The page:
It’s finally here – the day we get to go to COP27! This day came around faster than expected; at the beginning of the semester we were still unsure if we were even going to be here so I told myself I would not get my hopes up. As time passed and more items got checked off the to-do list, it started becoming real, until we finally got our confirmation letter from UNFCCC and our Egypt visa.

While I am tired and still a bit dazed from such a long journey, I am excited to finally be here, and extremely grateful for the opportunity to have such a life-changing experience. The journey itself didn’t get off to a great start, with our flight from New York to Cairo being cancelled, and having to spend two nights in a hotel in Long Island until we were finally able to get another flight. It was a less-than-ideal situation, but we made the most of it as a group, and it gave me time to reflect on what I want to get out of COP (and also a full two days to calm down my nerves!). A silver lining from that experience is that we had a mini COP27, Long Island edition – we meet incredible people at the hotel and got the opportunity to strike very interesting conversations over dinner around climate finance, loss and damage and the role of developing countries. It helped me get in the mindset of such an event, and start familiarizing myself with the different types of people attending COP, and their agendas. The actual event hasn’t even started yet, and I am already amazed at the people I have met. At dinner, we met people ranging from a group creating a documentary on students and climate change, journalists from AP France, and someone from Fundación Avina in Perú. And on the flight from Cairo to Sharm El Sheikh I had the good luck of sitting next to the Deputy Director of Communications for Bahamas, who was coordinating all the Bahamas events; she told me all about how Bahamas is facing sea-level rise and increasing hurricane intensity, but still people do not understand the importance of climate negotiations; her job was to communicate this.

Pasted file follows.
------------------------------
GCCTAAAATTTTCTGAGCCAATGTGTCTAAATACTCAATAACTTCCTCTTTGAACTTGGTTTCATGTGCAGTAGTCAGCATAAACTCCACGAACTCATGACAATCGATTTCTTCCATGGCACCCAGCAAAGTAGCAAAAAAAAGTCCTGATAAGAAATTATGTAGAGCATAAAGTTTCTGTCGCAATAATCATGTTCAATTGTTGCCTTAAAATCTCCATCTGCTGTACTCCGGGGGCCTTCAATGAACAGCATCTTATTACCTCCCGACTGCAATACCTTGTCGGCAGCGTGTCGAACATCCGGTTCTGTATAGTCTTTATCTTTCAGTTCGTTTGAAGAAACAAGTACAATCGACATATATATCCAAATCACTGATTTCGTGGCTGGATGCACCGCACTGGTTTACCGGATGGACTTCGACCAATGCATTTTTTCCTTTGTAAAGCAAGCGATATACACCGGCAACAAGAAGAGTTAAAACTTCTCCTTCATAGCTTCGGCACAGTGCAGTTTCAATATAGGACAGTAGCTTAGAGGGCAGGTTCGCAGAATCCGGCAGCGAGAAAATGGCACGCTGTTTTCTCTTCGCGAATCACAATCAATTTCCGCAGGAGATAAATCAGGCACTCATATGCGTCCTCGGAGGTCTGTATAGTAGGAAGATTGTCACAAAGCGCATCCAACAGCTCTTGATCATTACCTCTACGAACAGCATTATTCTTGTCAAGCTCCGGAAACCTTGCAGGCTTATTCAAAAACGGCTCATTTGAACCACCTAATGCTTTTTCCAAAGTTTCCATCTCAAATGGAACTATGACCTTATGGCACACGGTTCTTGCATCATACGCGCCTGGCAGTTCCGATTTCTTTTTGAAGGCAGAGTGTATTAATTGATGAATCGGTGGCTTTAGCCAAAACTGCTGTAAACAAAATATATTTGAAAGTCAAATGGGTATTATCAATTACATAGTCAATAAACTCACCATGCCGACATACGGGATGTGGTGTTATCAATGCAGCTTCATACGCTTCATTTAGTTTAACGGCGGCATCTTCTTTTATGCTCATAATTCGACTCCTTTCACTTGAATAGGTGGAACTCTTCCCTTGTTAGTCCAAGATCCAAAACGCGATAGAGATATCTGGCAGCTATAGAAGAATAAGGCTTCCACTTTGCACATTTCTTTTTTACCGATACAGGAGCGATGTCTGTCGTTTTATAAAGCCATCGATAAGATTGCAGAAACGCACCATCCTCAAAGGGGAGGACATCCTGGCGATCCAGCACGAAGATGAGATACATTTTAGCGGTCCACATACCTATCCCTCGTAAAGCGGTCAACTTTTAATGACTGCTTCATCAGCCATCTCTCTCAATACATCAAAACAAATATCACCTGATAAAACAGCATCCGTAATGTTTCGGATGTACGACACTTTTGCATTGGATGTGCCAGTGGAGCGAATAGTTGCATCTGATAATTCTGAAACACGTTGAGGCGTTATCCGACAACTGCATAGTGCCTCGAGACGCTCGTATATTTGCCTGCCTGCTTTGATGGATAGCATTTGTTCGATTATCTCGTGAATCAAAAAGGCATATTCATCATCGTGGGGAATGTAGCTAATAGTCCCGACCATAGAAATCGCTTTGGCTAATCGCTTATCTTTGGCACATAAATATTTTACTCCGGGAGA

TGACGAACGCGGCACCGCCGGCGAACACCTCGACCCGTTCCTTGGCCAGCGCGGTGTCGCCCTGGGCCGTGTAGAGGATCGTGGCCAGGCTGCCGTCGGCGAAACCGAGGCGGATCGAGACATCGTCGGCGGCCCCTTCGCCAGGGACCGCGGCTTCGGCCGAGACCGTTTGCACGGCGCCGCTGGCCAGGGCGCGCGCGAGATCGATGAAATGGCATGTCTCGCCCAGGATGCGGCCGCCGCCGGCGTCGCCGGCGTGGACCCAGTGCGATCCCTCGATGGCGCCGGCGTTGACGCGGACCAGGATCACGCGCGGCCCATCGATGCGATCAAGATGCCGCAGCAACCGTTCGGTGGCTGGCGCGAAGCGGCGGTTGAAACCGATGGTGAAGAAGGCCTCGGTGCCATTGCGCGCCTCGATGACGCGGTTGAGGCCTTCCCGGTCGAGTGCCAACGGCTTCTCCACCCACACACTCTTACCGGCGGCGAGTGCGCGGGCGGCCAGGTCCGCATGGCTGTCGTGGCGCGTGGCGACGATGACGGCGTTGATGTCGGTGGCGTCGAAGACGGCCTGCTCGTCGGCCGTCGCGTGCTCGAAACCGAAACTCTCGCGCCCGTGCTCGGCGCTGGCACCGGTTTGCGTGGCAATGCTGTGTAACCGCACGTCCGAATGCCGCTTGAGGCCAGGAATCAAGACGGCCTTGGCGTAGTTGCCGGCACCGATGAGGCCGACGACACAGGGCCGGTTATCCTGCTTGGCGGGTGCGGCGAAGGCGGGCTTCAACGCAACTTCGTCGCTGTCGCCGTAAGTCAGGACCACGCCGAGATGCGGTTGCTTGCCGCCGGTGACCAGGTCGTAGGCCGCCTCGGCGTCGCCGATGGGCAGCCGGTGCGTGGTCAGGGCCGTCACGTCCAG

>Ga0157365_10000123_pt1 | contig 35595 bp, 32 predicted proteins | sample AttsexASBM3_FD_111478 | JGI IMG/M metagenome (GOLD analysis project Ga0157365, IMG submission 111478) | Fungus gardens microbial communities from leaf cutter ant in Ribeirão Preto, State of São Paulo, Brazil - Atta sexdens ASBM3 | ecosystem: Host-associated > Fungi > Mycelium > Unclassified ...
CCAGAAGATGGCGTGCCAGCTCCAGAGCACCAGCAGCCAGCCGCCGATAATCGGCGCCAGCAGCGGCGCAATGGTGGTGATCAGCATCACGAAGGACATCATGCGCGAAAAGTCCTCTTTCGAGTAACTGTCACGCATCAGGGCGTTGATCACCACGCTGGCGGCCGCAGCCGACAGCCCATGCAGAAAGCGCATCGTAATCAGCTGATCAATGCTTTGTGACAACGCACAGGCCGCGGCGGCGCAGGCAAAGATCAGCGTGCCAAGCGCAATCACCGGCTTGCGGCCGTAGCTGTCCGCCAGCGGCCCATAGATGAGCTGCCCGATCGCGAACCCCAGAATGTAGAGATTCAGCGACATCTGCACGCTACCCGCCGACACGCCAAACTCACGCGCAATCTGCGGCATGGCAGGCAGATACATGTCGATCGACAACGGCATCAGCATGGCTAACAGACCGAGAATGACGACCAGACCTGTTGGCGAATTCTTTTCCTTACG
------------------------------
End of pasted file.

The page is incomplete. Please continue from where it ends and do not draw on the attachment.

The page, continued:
These encounters made me question why I was coming to COP; I keep talking to people who have a very specific purpose and seem to have a lot to say, and it honestly makes me doubt myself a little and get a bad case of impostor syndrome. Do I have as much to say? Am I just a student on a class “field trip”? Or am I really here to make my voice heard, absorb as much as I can and create meaningful connections with people making an impact? I have to remind myself that I am not just a student, I also have valuable work experience that is worth sharing and I’m on my way to finishing a graduate degree in which I am becoming an expert in environmental economics. I do have a lot to contribute, I just need to remind myself of that. That being said, I also have a lot to learn and I’m excited to get started!